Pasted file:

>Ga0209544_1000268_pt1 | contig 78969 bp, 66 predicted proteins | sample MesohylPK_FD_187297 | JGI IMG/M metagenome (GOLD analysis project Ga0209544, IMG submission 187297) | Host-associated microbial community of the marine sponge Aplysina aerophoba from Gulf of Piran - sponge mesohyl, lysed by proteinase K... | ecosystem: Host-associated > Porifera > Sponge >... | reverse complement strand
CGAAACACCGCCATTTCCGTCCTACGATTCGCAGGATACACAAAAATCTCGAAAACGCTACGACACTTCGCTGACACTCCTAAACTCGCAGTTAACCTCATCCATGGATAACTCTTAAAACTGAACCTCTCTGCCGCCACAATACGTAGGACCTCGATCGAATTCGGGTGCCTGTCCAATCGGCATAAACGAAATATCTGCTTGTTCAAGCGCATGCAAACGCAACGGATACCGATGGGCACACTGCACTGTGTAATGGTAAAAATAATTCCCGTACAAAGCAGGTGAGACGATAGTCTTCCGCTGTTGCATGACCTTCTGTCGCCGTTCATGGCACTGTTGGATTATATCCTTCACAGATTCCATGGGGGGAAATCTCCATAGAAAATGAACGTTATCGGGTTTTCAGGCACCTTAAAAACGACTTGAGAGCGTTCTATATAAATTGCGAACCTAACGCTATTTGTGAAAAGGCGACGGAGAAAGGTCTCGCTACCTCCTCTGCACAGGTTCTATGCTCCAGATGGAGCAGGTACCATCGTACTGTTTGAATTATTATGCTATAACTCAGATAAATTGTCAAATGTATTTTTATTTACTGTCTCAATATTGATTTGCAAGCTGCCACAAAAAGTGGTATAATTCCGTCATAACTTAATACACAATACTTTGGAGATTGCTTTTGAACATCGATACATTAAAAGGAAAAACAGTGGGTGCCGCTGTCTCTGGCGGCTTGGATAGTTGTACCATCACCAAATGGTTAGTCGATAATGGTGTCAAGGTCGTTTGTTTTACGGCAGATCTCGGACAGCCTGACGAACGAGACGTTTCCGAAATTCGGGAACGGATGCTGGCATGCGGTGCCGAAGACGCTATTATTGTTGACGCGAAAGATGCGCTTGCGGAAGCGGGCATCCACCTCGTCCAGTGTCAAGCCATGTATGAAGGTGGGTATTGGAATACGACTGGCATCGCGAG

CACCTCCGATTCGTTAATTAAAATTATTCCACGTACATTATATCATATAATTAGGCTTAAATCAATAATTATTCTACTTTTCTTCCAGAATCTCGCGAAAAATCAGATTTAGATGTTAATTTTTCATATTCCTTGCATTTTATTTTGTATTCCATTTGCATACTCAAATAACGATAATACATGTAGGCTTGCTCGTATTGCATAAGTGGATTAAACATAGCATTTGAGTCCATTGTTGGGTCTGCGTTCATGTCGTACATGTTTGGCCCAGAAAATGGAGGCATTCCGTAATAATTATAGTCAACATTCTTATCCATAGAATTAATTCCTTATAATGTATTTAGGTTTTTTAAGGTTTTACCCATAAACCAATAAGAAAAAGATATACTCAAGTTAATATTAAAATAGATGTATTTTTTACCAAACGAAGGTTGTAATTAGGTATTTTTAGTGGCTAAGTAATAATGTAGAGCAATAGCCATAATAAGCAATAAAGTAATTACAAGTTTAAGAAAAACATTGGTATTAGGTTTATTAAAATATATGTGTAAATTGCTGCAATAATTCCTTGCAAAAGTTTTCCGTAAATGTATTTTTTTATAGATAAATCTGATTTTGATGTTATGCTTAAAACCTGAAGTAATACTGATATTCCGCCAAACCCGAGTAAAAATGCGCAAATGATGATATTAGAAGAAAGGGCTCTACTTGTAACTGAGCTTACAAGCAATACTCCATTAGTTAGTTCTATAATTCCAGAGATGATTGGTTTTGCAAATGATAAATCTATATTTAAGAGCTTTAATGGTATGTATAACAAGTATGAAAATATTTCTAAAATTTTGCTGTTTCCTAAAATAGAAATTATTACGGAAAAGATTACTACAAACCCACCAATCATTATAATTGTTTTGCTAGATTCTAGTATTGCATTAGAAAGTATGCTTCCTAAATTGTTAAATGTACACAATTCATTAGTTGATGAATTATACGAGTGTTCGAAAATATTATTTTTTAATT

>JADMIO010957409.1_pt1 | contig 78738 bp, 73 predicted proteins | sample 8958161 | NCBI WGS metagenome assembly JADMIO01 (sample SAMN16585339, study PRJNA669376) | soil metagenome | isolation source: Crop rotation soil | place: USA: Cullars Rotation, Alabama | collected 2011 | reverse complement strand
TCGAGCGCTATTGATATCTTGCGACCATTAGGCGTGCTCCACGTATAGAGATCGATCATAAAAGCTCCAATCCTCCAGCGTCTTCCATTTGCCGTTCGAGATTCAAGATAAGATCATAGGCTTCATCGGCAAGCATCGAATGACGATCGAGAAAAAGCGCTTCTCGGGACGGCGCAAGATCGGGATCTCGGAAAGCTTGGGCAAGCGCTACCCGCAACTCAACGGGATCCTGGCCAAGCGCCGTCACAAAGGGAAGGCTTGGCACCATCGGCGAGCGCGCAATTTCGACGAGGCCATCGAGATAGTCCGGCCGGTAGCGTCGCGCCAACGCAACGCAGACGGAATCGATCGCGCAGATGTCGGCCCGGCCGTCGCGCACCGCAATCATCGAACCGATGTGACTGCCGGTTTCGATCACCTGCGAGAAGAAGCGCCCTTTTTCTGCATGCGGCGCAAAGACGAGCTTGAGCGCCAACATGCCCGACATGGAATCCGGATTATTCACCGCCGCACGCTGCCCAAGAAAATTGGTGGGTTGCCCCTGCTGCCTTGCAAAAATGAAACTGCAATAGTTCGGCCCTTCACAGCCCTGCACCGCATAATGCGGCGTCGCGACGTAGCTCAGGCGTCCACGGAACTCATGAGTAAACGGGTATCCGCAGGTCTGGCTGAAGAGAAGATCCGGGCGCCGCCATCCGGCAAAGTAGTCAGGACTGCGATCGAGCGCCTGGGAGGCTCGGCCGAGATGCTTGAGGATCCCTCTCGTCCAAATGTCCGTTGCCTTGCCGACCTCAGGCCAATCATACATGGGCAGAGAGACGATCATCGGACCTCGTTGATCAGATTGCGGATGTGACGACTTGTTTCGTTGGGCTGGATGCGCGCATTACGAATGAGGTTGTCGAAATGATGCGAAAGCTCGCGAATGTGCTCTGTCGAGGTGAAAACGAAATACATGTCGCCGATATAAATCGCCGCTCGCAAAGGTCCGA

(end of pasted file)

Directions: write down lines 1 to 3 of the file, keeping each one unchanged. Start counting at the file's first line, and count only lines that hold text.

>Ga0209544_1000268_pt1 | contig 78969 bp, 66 predicted proteins | sample MesohylPK_FD_187297 | JGI IMG/M metagenome (GOLD analysis project Ga0209544, IMG submission 187297) | Host-associated microbial community of the marine sponge Aplysina aerophoba from Gulf of Piran - sponge mesohyl, lysed by proteinase K... | ecosystem: Host-associated > Porifera > Sponge >... | reverse complement strand
CGAAACACCGCCATTTCCGTCCTACGATTCGCAGGATACACAAAAATCTCGAAAACGCTACGACACTTCGCTGACACTCCTAAACTCGCAGTTAACCTCATCCATGGATAACTCTTAAAACTGAACCTCTCTGCCGCCACAATACGTAGGACCTCGATCGAATTCGGGTGCCTGTCCAATCGGCATAAACGAAATATCTGCTTGTTCAAGCGCATGCAAACGCAACGGATACCGATGGGCACACTGCACTGTGTAATGGTAAAAATAATTCCCGTACAAAGCAGGTGAGACGATAGTCTTCCGCTGTTGCATGACCTTCTGTCGCCGTTCATGGCACTGTTGGATTATATCCTTCACAGATTCCATGGGGGGAAATCTCCATAGAAAATGAACGTTATCGGGTTTTCAGGCACCTTAAAAACGACTTGAGAGCGTTCTATATAAATTGCGAACCTAACGCTATTTGTGAAAAGGCGACGGAGAAAGGTCTCGCTACCTCCTCTGCACAGGTTCTATGCTCCAGATGGAGCAGGTACCATCGTACTGTTTGAATTATTATGCTATAACTCAGATAAATTGTCAAATGTATTTTTATTTACTGTCTCAATATTGATTTGCAAGCTGCCACAAAAAGTGGTATAATTCCGTCATAACTTAATACACAATACTTTGGAGATTGCTTTTGAACATCGATACATTAAAAGGAAAAACAGTGGGTGCCGCTGTCTCTGGCGGCTTGGATAGTTGTACCATCACCAAATGGTTAGTCGATAATGGTGTCAAGGTCGTTTGTTTTACGGCAGATCTCGGACAGCCTGACGAACGAGACGTTTCCGAAATTCGGGAACGGATGCTGGCATGCGGTGCCGAAGACGCTATTATTGTTGACGCGAAAGATGCGCTTGCGGAAGCGGGCATCCACCTCGTCCAGTGTCAAGCCATGTATGAAGGTGGGTATTGGAATACGACTGGCATCGCGAG

CACCTCCGATTCGTTAATTAAAATTATTCCACGTACATTATATCATATAATTAGGCTTAAATCAATAATTATTCTACTTTTCTTCCAGAATCTCGCGAAAAATCAGATTTAGATGTTAATTTTTCATATTCCTTGCATTTTATTTTGTATTCCATTTGCATACTCAAATAACGATAATACATGTAGGCTTGCTCGTATTGCATAAGTGGATTAAACATAGCATTTGAGTCCATTGTTGGGTCTGCGTTCATGTCGTACATGTTTGGCCCAGAAAATGGAGGCATTCCGTAATAATTATAGTCAACATTCTTATCCATAGAATTAATTCCTTATAATGTATTTAGGTTTTTTAAGGTTTTACCCATAAACCAATAAGAAAAAGATATACTCAAGTTAATATTAAAATAGATGTATTTTTTACCAAACGAAGGTTGTAATTAGGTATTTTTAGTGGCTAAGTAATAATGTAGAGCAATAGCCATAATAAGCAATAAAGTAATTACAAGTTTAAGAAAAACATTGGTATTAGGTTTATTAAAATATATGTGTAAATTGCTGCAATAATTCCTTGCAAAAGTTTTCCGTAAATGTATTTTTTTATAGATAAATCTGATTTTGATGTTATGCTTAAAACCTGAAGTAATACTGATATTCCGCCAAACCCGAGTAAAAATGCGCAAATGATGATATTAGAAGAAAGGGCTCTACTTGTAACTGAGCTTACAAGCAATACTCCATTAGTTAGTTCTATAATTCCAGAGATGATTGGTTTTGCAAATGATAAATCTATATTTAAGAGCTTTAATGGTATGTATAACAAGTATGAAAATATTTCTAAAATTTTGCTGTTTCCTAAAATAGAAATTATTACGGAAAAGATTACTACAAACCCACCAATCATTATAATTGTTTTGCTAGATTCTAGTATTGCATTAGAAAGTATGCTTCCTAAATTGTTAAATGTACACAATTCATTAGTTGATGAATTATACGAGTGTTCGAAAATATTATTTTTTAATT